In 1784 Captain Joseph Thayendanegea Brant, a Mohawk Chief led the Six Nations Iroquois from Northern New York to Canada where they settled on a tract of land in south central Ontario in the Grand River area. The land was granted to the Indians as a reward for their support of the British during the American Revolution. Brantford is located in a valley region of the Grand River in a pocket of Carolinian forest.
The person considered the first white settler in Brantford was John Stalts, who in 1805 built a log cabin where the War memorial is now located, at the west end of Dalhousie Street. This was on the farm of Mohawk chief John Hill. By 1818 there were only 12 people that lived in the community. There was a thriving village nearby at Mount Pleasant but not here. It wasn't until the Hamilton and London Road was completed in 1823 that settlement began to take place.
For over 30 years Brantford has hosted the International Villages Festival held in early July when ethnic groups set up different “villages” around town and offer traditional food and cultural activities as well as displays of arts and crafts.
For year-round fun the Wayne Gretzky Centre is the place to be. The 65 metre long Olympic-size swimming pool is open year round, and has a Torpedo Tube Waterslide. The center also has a hot pool and sauna, as well as fitness facilities for those looking to workout. The Wayne Gretzky Centre is also home to an arena, and the Sports Hall of Recognition.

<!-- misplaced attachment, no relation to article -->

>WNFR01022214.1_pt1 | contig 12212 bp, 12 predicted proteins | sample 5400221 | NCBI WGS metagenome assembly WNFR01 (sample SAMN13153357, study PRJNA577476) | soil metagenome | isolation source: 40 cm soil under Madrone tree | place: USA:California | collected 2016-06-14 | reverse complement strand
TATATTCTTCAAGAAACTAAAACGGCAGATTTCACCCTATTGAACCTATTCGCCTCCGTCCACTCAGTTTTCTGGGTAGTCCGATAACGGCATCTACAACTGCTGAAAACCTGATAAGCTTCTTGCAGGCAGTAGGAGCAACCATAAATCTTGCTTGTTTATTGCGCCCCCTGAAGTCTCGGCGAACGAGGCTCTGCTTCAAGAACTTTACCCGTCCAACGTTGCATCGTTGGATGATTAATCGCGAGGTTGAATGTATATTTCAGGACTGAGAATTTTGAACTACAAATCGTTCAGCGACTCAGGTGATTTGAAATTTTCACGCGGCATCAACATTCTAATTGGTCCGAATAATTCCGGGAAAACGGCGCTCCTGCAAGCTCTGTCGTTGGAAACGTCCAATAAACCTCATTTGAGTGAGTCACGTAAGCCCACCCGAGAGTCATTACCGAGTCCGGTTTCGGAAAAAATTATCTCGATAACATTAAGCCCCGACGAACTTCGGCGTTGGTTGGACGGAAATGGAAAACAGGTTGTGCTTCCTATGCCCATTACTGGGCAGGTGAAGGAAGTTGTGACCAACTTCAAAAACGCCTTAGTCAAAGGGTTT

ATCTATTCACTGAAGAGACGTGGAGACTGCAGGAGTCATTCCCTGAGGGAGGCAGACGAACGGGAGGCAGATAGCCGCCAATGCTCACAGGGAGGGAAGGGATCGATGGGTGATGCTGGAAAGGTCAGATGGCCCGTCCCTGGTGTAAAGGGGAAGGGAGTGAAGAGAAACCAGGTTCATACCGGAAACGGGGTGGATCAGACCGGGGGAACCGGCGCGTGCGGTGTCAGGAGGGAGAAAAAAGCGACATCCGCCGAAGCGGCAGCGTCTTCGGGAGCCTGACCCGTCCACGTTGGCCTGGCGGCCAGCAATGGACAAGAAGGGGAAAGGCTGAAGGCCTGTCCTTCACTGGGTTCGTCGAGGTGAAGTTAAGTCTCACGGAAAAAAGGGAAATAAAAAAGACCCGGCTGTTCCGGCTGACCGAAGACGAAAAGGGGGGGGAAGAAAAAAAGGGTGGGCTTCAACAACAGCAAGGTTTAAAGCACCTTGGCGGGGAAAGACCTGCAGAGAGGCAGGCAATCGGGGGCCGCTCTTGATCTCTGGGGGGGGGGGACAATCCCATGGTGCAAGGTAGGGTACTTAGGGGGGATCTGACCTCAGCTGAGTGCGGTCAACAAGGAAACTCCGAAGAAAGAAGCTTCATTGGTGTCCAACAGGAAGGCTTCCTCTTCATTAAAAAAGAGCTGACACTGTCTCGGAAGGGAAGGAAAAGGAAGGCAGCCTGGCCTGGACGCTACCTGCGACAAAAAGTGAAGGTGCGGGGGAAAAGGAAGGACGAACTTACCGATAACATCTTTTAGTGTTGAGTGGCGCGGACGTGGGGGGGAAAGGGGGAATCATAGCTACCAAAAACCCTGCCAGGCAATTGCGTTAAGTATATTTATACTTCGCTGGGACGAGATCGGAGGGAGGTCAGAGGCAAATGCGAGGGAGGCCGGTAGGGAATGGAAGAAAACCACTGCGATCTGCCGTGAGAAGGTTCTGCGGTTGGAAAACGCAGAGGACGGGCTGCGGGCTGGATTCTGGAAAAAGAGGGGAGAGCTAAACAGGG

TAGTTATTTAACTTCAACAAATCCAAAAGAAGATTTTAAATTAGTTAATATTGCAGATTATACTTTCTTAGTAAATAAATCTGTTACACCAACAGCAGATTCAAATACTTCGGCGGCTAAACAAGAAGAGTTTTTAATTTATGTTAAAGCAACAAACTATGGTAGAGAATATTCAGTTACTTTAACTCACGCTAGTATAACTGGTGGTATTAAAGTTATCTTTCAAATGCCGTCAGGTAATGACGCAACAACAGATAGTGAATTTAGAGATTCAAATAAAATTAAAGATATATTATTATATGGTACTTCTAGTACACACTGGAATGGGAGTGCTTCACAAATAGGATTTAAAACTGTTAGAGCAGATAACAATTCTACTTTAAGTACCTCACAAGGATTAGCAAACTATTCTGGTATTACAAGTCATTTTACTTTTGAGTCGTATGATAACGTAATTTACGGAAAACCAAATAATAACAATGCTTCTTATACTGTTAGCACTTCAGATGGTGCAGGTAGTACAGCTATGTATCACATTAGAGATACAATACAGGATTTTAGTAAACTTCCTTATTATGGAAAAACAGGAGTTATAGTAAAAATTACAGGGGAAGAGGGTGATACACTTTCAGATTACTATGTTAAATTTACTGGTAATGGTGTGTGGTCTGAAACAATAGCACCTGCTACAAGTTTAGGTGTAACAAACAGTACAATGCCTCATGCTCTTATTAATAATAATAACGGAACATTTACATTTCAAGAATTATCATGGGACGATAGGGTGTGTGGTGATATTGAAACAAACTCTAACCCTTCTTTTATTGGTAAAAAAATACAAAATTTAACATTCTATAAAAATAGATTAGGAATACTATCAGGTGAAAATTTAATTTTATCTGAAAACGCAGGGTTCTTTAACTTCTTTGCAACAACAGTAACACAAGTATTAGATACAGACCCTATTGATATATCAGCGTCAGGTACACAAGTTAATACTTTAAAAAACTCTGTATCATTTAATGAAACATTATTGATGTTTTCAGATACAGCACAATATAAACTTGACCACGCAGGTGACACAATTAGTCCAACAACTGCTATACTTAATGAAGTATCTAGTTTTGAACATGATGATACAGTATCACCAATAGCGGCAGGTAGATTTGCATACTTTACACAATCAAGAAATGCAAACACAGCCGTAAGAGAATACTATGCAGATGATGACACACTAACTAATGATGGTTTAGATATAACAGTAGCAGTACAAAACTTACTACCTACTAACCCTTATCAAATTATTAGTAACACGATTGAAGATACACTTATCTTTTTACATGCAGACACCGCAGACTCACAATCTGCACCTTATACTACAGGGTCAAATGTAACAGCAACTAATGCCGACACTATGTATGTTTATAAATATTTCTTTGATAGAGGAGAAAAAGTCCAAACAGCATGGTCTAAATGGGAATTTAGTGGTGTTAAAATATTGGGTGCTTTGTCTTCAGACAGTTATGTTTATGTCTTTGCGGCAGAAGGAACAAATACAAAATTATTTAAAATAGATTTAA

While Wayne is definitely this city’s most famous former resident, Brantford boasts another great citizen - Alexander Graham Bell. His father, Melville, brought his family to Canada to rescue young Graham from tuberculosis, which had already taken two of his brothers. It was here in 1874, along the banks of the Grand River that Mr. Bell conceived the idea of the telephone. Today The Bell Homestead National Historic Site is the former residence of Alexander Graham Bell and his family. Bell 's father, an authority on the acoustics of speech, and his mother who was deaf, stimulated their son's lifelong interest in teaching the deaf to speak, a passion that proved crucial to the discovery of the telephone. Restored and open to the public the house includes a working kitchen and many Bell family artifacts.
The Canadian Military Heritage Museum has a collection of artifacts numbering over 10,000 that relate to the history of the military from the Loyalist era of the 1700’s to the present. Displays include vintage military vehicles, replicas of WWII airplanes, weapons, medals and uniforms.